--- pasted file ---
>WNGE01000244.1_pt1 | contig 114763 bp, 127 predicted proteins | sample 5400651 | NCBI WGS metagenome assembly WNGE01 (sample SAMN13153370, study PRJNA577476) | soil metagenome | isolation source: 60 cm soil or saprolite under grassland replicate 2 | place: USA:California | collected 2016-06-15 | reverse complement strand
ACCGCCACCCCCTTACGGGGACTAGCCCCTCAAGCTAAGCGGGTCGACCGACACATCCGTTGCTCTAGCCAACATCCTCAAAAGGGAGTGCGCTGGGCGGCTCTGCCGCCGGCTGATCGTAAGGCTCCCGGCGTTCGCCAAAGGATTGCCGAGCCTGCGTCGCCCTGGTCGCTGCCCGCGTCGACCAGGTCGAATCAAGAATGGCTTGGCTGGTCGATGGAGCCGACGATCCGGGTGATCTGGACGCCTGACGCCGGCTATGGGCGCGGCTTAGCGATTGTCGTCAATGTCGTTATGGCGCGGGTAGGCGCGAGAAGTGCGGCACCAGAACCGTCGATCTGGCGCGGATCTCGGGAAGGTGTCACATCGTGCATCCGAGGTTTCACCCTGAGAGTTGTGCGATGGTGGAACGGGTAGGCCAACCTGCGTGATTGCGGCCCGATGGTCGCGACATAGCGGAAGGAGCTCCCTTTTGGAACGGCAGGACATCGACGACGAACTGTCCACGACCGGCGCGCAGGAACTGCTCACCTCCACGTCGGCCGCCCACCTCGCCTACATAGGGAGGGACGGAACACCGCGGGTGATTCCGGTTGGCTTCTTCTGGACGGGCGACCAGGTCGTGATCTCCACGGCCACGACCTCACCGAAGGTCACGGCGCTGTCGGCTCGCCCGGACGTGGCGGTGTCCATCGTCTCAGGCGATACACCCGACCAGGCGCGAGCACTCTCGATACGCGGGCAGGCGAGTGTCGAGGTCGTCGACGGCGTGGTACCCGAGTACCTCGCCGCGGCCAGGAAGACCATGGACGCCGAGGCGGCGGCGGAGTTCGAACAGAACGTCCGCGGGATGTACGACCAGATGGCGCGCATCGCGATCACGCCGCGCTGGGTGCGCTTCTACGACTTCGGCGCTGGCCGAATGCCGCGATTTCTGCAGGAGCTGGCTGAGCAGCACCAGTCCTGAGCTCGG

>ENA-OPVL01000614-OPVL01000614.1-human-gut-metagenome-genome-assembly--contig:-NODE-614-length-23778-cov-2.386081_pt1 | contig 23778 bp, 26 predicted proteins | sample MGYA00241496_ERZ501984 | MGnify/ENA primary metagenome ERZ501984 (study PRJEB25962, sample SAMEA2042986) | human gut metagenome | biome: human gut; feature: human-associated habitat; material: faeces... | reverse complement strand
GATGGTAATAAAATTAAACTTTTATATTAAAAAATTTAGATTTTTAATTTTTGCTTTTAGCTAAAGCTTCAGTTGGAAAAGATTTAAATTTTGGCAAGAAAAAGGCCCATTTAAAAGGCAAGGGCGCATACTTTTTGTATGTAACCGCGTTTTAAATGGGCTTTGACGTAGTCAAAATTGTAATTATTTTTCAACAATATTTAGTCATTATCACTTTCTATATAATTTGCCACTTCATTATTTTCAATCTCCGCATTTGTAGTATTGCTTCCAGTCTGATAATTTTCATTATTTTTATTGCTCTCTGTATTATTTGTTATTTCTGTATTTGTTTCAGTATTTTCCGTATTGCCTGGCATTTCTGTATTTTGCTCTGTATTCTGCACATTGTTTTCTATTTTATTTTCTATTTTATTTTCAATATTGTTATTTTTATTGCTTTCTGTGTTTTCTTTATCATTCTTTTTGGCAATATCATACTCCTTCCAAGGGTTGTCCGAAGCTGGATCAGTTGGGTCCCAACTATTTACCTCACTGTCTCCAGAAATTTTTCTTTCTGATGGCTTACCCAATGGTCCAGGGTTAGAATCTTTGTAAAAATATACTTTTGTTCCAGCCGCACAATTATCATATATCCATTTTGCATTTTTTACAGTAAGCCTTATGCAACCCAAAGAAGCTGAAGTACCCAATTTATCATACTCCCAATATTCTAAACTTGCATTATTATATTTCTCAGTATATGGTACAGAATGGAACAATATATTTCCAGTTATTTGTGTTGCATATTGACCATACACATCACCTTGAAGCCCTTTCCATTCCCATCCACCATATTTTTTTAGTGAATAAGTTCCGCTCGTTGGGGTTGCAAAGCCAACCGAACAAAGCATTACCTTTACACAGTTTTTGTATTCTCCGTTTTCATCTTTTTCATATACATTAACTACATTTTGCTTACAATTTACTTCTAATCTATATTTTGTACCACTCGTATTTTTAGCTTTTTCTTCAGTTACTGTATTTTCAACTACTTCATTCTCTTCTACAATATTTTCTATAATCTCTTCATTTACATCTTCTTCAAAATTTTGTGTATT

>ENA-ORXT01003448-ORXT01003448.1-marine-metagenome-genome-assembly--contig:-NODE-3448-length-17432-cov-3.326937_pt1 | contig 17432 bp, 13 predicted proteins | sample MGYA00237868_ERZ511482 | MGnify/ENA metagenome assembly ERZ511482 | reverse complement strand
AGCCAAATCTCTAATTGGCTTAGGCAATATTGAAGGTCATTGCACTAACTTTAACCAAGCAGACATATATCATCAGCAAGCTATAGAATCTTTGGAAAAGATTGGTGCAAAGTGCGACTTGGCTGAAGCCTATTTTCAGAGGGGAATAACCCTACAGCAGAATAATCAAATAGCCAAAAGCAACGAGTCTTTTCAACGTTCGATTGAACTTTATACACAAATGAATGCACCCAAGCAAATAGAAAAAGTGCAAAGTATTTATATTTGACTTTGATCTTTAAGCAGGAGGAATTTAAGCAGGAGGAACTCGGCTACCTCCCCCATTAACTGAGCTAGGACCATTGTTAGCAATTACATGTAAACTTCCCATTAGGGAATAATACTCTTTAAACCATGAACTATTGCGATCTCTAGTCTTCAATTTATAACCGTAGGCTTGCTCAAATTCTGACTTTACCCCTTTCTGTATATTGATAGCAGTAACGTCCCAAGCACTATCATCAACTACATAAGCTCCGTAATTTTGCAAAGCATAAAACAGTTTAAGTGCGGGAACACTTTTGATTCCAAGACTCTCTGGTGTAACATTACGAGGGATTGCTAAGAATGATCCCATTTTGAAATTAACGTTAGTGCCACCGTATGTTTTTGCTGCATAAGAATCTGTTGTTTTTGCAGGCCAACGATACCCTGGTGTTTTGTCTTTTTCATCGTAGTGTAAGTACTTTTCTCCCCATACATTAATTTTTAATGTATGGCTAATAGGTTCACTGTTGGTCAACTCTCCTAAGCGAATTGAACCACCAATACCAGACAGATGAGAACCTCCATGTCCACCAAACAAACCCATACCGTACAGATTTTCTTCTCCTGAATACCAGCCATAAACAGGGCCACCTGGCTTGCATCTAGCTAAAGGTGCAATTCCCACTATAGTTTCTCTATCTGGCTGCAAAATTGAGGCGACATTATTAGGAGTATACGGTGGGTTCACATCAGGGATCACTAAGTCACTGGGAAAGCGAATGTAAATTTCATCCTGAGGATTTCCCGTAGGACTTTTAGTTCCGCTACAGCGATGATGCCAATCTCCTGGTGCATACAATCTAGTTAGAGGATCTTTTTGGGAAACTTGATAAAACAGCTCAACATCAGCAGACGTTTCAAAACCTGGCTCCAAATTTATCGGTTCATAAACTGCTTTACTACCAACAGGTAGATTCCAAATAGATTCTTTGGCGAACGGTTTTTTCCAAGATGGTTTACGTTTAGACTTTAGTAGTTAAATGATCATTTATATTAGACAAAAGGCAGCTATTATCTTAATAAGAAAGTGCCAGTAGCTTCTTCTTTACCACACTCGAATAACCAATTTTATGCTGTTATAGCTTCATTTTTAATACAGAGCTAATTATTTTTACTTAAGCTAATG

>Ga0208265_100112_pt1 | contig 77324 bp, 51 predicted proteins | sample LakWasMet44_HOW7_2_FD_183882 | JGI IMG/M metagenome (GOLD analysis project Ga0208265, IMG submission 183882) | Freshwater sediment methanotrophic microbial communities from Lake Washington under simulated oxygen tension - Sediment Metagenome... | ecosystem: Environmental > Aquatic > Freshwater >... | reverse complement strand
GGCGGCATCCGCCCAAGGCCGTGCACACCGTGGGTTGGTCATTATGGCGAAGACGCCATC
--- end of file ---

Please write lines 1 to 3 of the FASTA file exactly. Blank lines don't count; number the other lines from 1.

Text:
>WNGE01000244.1_pt1 | contig 114763 bp, 127 predicted proteins | sample 5400651 | NCBI WGS metagenome assembly WNGE01 (sample SAMN13153370, study PRJNA577476) | soil metagenome | isolation source: 60 cm soil or saprolite under grassland replicate 2 | place: USA:California | collected 2016-06-15 | reverse complement strand
ACCGCCACCCCCTTACGGGGACTAGCCCCTCAAGCTAAGCGGGTCGACCGACACATCCGTTGCTCTAGCCAACATCCTCAAAAGGGAGTGCGCTGGGCGGCTCTGCCGCCGGCTGATCGTAAGGCTCCCGGCGTTCGCCAAAGGATTGCCGAGCCTGCGTCGCCCTGGTCGCTGCCCGCGTCGACCAGGTCGAATCAAGAATGGCTTGGCTGGTCGATGGAGCCGACGATCCGGGTGATCTGGACGCCTGACGCCGGCTATGGGCGCGGCTTAGCGATTGTCGTCAATGTCGTTATGGCGCGGGTAGGCGCGAGAAGTGCGGCACCAGAACCGTCGATCTGGCGCGGATCTCGGGAAGGTGTCACATCGTGCATCCGAGGTTTCACCCTGAGAGTTGTGCGATGGTGGAACGGGTAGGCCAACCTGCGTGATTGCGGCCCGATGGTCGCGACATAGCGGAAGGAGCTCCCTTTTGGAACGGCAGGACATCGACGACGAACTGTCCACGACCGGCGCGCAGGAACTGCTCACCTCCACGTCGGCCGCCCACCTCGCCTACATAGGGAGGGACGGAACACCGCGGGTGATTCCGGTTGGCTTCTTCTGGACGGGCGACCAGGTCGTGATCTCCACGGCCACGACCTCACCGAAGGTCACGGCGCTGTCGGCTCGCCCGGACGTGGCGGTGTCCATCGTCTCAGGCGATACACCCGACCAGGCGCGAGCACTCTCGATACGCGGGCAGGCGAGTGTCGAGGTCGTCGACGGCGTGGTACCCGAGTACCTCGCCGCGGCCAGGAAGACCATGGACGCCGAGGCGGCGGCGGAGTTCGAACAGAACGTCCGCGGGATGTACGACCAGATGGCGCGCATCGCGATCACGCCGCGCTGGGTGCGCTTCTACGACTTCGGCGCTGGCCGAATGCCGCGATTTCTGCAGGAGCTGGCTGAGCAGCACCAGTCCTGAGCTCGG

>ENA-OPVL01000614-OPVL01000614.1-human-gut-metagenome-genome-assembly--contig:-NODE-614-length-23778-cov-2.386081_pt1 | contig 23778 bp, 26 predicted proteins | sample MGYA00241496_ERZ501984 | MGnify/ENA primary metagenome ERZ501984 (study PRJEB25962, sample SAMEA2042986) | human gut metagenome | biome: human gut; feature: human-associated habitat; material: faeces... | reverse complement strand